COVID-19 swept through nursing homes, leaving a terrible wake in its path. At least 130,000 U.S. nursing home residents and workers died from the disease. U.S. nursing homes are rated on a star scale from 1 to 5, with five indicating the highest quality.
Those seeking nursing home care for their loved ones rely on the ratings system to ensure the best care possible. The pandemic and its dire effect on nursing home residents has shown the star system had little effect on COVID-19 outcomes. The New York Times investigation reveals that residents of 5-star facilities were as likely to develop COVID-19 as those residing in 1-star nursing homes.
The Ratings System
The ratings system went into effect in 2008. It was put into place at the time because private equity firms were on a nursing home buying binge, and legislators were concerned about quality of care deterioration. Today, about 70 percent of nursing homes are owned by for-profit companies. Higher-rated nursing homes earn considerably more money than those with low ratings.
The Centers for Medicare and Medicare Services (CMMS) evaluates nursing homes based on self-reported data from the facilities and examinations by state health inspectors. The ratings system includes separate ratings for health inspections, staffing, and quality measures. The latter consists of 15 different physical and clinical measures regarding how the facilities care for their residents’ needs.
A research letter published in The JAMA Network in August 2020 using data from eight state health departments found “there was no significant association between high- vs. low-performing nursing homes in the health inspections or quality measures domains with COVID-19 cases.”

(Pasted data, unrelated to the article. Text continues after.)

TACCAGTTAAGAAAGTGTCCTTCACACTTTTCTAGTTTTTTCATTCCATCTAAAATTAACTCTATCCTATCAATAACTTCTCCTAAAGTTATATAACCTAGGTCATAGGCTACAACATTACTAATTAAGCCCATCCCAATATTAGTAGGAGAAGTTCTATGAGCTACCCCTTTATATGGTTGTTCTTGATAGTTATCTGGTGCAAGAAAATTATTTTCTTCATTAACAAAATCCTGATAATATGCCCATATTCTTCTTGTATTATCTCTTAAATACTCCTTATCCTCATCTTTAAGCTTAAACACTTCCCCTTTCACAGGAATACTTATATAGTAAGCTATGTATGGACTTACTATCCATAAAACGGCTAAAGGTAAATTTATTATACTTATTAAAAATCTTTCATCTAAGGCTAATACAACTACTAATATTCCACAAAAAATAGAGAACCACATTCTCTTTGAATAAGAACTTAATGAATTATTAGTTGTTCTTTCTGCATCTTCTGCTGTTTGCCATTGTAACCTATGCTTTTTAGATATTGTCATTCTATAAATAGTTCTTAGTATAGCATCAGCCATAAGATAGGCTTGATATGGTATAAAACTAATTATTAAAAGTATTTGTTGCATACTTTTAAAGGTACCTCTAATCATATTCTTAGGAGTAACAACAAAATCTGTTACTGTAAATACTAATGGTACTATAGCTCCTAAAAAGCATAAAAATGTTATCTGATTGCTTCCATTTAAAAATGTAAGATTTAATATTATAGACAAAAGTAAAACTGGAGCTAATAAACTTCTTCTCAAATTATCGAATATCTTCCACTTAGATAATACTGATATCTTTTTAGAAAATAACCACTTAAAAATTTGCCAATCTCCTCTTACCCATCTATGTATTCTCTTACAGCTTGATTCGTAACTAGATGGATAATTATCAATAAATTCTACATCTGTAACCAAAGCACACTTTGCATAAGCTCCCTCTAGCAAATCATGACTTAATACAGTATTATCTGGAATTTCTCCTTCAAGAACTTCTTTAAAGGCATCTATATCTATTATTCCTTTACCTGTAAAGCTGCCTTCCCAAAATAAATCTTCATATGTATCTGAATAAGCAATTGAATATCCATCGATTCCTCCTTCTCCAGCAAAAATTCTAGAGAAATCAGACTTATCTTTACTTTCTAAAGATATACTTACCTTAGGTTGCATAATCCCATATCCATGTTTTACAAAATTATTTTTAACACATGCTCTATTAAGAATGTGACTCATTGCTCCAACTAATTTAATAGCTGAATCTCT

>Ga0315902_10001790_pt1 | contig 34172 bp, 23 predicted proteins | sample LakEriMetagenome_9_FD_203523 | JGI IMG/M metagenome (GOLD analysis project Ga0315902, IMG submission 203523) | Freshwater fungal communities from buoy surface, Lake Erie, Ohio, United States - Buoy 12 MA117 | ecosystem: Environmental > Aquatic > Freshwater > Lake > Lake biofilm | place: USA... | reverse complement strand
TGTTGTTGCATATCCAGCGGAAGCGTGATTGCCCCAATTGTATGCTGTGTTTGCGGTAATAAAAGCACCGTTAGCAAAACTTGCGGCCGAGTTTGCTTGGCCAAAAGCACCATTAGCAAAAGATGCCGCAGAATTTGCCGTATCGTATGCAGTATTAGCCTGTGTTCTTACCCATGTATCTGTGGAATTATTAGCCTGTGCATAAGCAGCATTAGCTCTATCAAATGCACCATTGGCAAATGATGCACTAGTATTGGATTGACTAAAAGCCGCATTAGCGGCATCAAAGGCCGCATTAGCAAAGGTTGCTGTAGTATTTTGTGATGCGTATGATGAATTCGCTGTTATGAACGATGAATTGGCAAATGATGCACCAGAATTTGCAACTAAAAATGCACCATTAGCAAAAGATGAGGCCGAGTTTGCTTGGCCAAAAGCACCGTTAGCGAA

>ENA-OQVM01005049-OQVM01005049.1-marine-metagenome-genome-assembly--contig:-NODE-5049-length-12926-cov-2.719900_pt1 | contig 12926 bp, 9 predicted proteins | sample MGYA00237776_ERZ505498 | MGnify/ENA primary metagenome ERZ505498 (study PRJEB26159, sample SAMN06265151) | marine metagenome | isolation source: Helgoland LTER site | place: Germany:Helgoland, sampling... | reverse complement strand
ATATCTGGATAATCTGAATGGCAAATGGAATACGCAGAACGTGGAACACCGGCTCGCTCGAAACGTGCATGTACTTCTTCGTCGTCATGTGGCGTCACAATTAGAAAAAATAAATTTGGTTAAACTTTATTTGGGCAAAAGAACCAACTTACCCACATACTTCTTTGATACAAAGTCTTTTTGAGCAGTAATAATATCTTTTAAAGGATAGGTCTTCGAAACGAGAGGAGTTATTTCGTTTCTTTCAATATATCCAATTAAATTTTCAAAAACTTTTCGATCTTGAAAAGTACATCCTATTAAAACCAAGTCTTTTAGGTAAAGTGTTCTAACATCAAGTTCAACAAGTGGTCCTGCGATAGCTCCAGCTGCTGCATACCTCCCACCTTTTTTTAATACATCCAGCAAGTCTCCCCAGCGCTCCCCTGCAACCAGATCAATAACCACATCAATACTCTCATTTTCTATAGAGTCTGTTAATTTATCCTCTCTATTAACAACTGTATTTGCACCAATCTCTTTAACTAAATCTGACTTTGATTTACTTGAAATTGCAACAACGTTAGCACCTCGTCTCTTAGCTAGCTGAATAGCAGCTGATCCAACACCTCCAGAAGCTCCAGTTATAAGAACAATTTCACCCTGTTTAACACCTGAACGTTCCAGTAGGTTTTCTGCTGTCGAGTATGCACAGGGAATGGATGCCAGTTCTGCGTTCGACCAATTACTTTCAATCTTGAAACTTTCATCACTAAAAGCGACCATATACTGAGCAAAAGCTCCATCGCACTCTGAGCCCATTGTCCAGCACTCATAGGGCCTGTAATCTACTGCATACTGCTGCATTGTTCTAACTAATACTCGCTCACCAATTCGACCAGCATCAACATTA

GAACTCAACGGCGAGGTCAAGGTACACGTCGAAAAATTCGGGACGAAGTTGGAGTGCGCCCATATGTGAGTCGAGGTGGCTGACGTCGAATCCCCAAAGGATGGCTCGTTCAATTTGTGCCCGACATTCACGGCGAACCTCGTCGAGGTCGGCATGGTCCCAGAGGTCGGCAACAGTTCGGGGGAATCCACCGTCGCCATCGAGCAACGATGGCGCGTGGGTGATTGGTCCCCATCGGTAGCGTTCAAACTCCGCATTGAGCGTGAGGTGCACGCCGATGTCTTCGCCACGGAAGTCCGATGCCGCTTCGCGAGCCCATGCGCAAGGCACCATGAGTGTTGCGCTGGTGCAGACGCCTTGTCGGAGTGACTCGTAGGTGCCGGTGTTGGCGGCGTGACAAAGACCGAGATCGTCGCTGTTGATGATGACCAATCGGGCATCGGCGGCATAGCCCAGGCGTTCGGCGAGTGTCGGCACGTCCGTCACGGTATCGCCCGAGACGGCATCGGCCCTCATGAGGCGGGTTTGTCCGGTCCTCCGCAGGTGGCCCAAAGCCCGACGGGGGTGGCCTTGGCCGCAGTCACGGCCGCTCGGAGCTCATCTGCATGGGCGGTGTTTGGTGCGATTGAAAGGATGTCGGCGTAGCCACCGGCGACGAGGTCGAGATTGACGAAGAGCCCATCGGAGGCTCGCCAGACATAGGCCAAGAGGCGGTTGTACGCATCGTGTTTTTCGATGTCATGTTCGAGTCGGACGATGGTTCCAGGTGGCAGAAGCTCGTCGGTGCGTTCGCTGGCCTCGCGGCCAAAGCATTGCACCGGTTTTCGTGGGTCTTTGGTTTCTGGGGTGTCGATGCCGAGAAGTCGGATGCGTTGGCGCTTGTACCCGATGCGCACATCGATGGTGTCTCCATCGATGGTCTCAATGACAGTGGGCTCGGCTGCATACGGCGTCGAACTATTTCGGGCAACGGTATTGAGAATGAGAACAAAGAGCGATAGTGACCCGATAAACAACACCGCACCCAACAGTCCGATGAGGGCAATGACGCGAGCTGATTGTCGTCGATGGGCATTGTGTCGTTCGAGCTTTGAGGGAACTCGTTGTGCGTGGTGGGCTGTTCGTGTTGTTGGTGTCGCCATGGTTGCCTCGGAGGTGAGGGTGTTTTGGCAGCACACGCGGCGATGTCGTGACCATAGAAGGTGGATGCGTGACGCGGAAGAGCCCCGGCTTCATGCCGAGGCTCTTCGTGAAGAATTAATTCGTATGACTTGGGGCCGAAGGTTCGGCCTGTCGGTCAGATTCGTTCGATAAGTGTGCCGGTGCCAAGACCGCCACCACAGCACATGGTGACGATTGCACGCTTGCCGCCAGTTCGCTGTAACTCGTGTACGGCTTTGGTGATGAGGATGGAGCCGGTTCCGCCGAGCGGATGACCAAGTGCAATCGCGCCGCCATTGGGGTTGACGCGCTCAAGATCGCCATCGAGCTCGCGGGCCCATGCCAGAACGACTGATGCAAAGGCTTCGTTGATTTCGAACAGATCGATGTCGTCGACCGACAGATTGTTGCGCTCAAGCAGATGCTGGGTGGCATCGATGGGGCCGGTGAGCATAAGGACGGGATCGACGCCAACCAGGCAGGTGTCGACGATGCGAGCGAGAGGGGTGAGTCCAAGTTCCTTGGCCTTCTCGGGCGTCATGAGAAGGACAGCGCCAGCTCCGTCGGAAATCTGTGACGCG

Just Plain Wrong
According to the New York Times investigation, the primary reason the ratings system misleads the public is that much of its information is just plain wrong. Because facilities self-report, they tend to submit incorrect information regarding their cleanliness and safety.
Many accidents are not reported. The number of patients on dangerous antipsychotic medications is underreported. In 2019, a report issued by the acting Inspector General of the Department of Health and Human Services stated nursing homes reported only 16 percent of incidents of residents hospitalized for potential abuse and neglect.
Staffing levels are often deliberately inflated. Short staffing levels equate to a drop of one to two stars. Nursing homes may count employees on vacation as working during a particular period. Some may count administrators as caregivers.
It is not uncommon for nursing homes receiving high ratings for their written submissions to fail in-person inspections. Between 2017 and 2019, health inspectors cited more than one-third of the country’s nursing home for misreporting data, a figure including 800 facilities with 5-star ratings. However, government audits of the data are rare.
It also appears that in some instances, nursing homes are tipped off in advance of so-called “surprise” inspections.
Not Ready for the Pandemic
The ratings system is based on the scoring of high grades. It is not based on the upgrading of facilities. Because so many nursing homes focused on improving ratings, not the quality of care, they were less prepared for the pandemic.
The difference in death rates from COVID-19 between 5-star and lower facilities was only .5 percent. Two-star facilities actually had lower death rates than those with four stars. What appeared to matter when it came to COVID-19 in nursing homes was the facility’s location and the community infection rate, as well as the race of the nursing home residents. Star ratings had little to do with it.
COVID nursing home deaths are mostly preventable. If a loved one died in a nursing home or assisted living facility because of coronavirus or coronavirus complications, we can help.
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